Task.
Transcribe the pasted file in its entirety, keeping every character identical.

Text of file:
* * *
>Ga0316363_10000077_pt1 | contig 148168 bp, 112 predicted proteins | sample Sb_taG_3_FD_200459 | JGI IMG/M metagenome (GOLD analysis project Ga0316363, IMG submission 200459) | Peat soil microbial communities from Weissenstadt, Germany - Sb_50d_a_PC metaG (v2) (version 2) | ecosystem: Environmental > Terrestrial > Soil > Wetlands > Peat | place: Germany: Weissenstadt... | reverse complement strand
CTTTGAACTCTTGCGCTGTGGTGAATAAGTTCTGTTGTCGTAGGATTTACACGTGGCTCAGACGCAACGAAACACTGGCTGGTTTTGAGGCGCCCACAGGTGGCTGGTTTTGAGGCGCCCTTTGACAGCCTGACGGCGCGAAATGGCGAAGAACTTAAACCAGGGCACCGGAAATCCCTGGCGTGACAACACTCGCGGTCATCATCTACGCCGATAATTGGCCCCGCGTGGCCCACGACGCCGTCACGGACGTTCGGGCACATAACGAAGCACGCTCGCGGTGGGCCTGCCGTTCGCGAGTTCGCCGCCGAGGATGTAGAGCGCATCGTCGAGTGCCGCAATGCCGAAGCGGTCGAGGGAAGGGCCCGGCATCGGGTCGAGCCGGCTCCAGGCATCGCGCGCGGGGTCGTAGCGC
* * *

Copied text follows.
>Ga0316363_10000077_pt1 | contig 148168 bp, 112 predicted proteins | sample Sb_taG_3_FD_200459 | JGI IMG/M metagenome (GOLD analysis project Ga0316363, IMG submission 200459) | Peat soil microbial communities from Weissenstadt, Germany - Sb_50d_a_PC metaG (v2) (version 2) | ecosystem: Environmental > Terrestrial > Soil > Wetlands > Peat | place: Germany: Weissenstadt... | reverse complement strand
CTTTGAACTCTTGCGCTGTGGTGAATAAGTTCTGTTGTCGTAGGATTTACACGTGGCTCAGACGCAACGAAACACTGGCTGGTTTTGAGGCGCCCACAGGTGGCTGGTTTTGAGGCGCCCTTTGACAGCCTGACGGCGCGAAATGGCGAAGAACTTAAACCAGGGCACCGGAAATCCCTGGCGTGACAACACTCGCGGTCATCATCTACGCCGATAATTGGCCCCGCGTGGCCCACGACGCCGTCACGGACGTTCGGGCACATAACGAAGCACGCTCGCGGTGGGCCTGCCGTTCGCGAGTTCGCCGCCGAGGATGTAGAGCGCATCGTCGAGTGCCGCAATGCCGAAGCGGTCGAGGGAAGGGCCCGGCATCGGGTCGAGCCGGCTCCAGGCATCGCGCGCGGGGTCGTAGCGC